Poor communication sucks the life out of organisations. Many teams are full of uncomfortable issues, awkward misunderstandings and confusing meetings where everyone leaves with a different idea of what is going on. This leads to frustration, reduced trust, reduced respect and reduced sense of each other’s competency. It leads to suspicion about whether real intentions match stated intentions and it generated lots of unnecessary stress.
I’ve enjoyed reading through some great blogs and books on leadership and communication. In the spirit of sharing and to help my own learning, I’d like to suggest an initial 9 ideas for leaders that you can use to transform communication. Do you agree or disagree with these? Can you improve on them? Please do comment and share. I’d love to hear your ideas, challenges and reflections. I’ve included links to some of my reading at the bottom of this blog.
1. Approach with a spirit of respect, curiosity and enquiry
Your mental state at the start of the conversation is vital. Note and acknowledge your own emotional state while focusing on your curiosity about what the final solution might look like. Be prepared to learn something about (and potentially to change) the assumptions you’re bringing, and to learn more about the other person and their context. Avoid bringing a laundry list of ideas to impose. Imagine a blank space in which you will create a way forward, where the other person will also bring some building blocks and some ideas.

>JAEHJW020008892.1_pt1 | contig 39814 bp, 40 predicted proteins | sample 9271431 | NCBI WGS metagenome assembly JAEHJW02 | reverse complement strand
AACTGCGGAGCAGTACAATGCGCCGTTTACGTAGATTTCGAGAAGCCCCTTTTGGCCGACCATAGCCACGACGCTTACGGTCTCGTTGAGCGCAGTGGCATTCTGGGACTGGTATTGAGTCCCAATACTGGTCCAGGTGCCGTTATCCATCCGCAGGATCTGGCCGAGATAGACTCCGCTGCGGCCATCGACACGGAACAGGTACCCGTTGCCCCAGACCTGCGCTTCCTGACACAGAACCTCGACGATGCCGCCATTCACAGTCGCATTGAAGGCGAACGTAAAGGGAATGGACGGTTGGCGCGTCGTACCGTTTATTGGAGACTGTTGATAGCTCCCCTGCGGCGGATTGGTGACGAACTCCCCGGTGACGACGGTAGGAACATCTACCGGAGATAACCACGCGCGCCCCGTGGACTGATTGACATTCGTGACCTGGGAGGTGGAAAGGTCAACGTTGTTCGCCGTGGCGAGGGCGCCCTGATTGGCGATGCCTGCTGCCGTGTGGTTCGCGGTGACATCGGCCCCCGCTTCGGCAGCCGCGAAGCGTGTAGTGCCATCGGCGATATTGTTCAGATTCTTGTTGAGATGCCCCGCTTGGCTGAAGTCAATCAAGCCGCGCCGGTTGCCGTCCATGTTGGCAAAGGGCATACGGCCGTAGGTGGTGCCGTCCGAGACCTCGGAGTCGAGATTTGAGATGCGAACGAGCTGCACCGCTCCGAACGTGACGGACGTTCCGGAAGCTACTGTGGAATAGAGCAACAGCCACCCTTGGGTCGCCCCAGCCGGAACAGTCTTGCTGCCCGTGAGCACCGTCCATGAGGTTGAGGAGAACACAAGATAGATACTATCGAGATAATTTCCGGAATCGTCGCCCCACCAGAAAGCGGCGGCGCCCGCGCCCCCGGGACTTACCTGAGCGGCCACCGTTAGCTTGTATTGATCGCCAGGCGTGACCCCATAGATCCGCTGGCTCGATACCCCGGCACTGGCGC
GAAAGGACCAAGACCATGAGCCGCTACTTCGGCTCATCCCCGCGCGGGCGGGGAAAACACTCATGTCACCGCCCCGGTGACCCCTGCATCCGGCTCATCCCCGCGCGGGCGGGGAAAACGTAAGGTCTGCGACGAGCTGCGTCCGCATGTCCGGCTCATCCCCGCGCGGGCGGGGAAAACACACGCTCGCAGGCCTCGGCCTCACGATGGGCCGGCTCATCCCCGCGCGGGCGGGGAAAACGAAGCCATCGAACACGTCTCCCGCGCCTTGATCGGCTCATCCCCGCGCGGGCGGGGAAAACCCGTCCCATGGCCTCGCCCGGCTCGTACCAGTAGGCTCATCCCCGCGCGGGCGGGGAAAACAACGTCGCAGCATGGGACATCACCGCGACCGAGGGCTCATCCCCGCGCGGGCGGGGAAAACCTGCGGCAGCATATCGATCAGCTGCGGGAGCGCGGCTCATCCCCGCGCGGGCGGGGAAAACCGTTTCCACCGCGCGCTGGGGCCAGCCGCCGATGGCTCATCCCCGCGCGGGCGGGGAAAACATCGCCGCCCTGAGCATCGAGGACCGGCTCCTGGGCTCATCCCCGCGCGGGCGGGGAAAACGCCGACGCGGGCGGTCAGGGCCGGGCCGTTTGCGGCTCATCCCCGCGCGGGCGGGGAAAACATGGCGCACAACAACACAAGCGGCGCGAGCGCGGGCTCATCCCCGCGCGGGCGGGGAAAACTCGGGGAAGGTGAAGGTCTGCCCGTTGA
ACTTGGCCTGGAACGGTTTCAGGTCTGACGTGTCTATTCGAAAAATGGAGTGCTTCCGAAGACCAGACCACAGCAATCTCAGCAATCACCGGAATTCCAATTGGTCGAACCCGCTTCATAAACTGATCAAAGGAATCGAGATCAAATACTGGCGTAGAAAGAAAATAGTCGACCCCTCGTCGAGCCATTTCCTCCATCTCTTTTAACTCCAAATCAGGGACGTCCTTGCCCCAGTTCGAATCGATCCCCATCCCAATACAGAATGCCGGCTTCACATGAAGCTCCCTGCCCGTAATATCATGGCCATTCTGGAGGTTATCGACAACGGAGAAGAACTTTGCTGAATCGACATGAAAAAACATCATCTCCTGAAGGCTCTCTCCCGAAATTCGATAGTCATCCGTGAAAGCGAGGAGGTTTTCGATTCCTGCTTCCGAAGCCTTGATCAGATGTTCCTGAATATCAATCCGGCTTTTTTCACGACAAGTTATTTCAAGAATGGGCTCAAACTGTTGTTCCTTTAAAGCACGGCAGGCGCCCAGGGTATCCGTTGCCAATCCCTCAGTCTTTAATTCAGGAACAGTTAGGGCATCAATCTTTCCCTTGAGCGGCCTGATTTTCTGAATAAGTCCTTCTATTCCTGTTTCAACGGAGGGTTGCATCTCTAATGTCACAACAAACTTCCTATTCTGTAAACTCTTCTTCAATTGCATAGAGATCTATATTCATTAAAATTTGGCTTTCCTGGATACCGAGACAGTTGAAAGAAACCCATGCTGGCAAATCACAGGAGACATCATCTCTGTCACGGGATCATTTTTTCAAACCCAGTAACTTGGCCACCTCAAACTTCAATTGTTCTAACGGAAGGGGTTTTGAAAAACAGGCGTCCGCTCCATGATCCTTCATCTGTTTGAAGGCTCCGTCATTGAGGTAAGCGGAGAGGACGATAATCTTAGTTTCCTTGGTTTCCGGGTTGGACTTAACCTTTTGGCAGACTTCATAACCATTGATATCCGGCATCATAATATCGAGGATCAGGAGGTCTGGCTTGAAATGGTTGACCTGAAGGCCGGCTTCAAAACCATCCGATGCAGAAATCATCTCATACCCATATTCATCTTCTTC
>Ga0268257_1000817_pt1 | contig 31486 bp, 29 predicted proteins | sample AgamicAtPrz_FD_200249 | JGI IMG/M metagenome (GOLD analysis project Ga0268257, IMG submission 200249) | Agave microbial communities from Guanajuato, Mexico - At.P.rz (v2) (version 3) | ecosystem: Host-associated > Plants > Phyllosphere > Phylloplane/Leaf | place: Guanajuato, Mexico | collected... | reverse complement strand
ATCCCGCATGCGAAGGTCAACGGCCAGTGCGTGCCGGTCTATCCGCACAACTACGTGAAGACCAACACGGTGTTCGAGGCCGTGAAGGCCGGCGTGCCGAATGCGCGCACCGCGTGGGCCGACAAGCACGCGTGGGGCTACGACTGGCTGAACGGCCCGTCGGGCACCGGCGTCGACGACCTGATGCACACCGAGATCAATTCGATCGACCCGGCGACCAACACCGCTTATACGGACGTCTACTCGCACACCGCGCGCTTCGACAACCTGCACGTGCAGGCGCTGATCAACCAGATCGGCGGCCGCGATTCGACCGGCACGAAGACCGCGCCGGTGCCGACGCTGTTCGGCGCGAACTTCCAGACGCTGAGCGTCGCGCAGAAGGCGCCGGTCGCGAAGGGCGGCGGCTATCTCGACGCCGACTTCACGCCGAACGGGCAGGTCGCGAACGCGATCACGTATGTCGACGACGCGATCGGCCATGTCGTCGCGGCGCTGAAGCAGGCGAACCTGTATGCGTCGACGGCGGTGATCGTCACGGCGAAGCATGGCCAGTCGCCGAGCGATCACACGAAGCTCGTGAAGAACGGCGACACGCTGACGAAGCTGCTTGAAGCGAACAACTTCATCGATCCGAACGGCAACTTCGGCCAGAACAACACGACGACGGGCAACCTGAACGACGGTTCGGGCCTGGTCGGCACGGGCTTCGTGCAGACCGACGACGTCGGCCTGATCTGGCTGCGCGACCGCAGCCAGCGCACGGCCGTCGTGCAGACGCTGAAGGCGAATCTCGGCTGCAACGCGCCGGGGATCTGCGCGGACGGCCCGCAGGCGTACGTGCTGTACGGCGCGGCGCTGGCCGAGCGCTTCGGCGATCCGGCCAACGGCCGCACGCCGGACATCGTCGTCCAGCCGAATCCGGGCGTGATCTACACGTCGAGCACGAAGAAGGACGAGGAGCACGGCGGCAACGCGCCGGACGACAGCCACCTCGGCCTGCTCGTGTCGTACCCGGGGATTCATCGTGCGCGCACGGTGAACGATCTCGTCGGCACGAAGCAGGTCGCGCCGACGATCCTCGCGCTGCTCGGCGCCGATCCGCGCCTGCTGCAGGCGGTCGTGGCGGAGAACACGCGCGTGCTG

2. Don’t fluff, don’t pussy-foot, don’t ease-in
Good leaders build and maintain trusting relationships, but this doesn’t stop them getting to the heart of an issue. Fear of causing stress can make us spontaneously water down or ‘fluff’ the discussion of challenging facts, or spend far too long ‘easing in’ or ‘pussy-footing around’ a challenging conversation so that the point gets lost. Even though the intention was to maintain the relationship the other person will probably realise you’re not saying what you really think and this leads to suspicion and lack of trust and, ultimately, does more harm than good. Prioritising short-term emotional comfort over long-term goals and genuine, trusting relationships is damaging, and can lead to watering down expectations/challenge which, ultimately, harms everyone in the organisation. However, the flip side is that systematically creating insecurity and reducing trust will also lead to organisation breakdown! Great conversations aim to maintain and build relationships while addressing challenges and moving things forwards.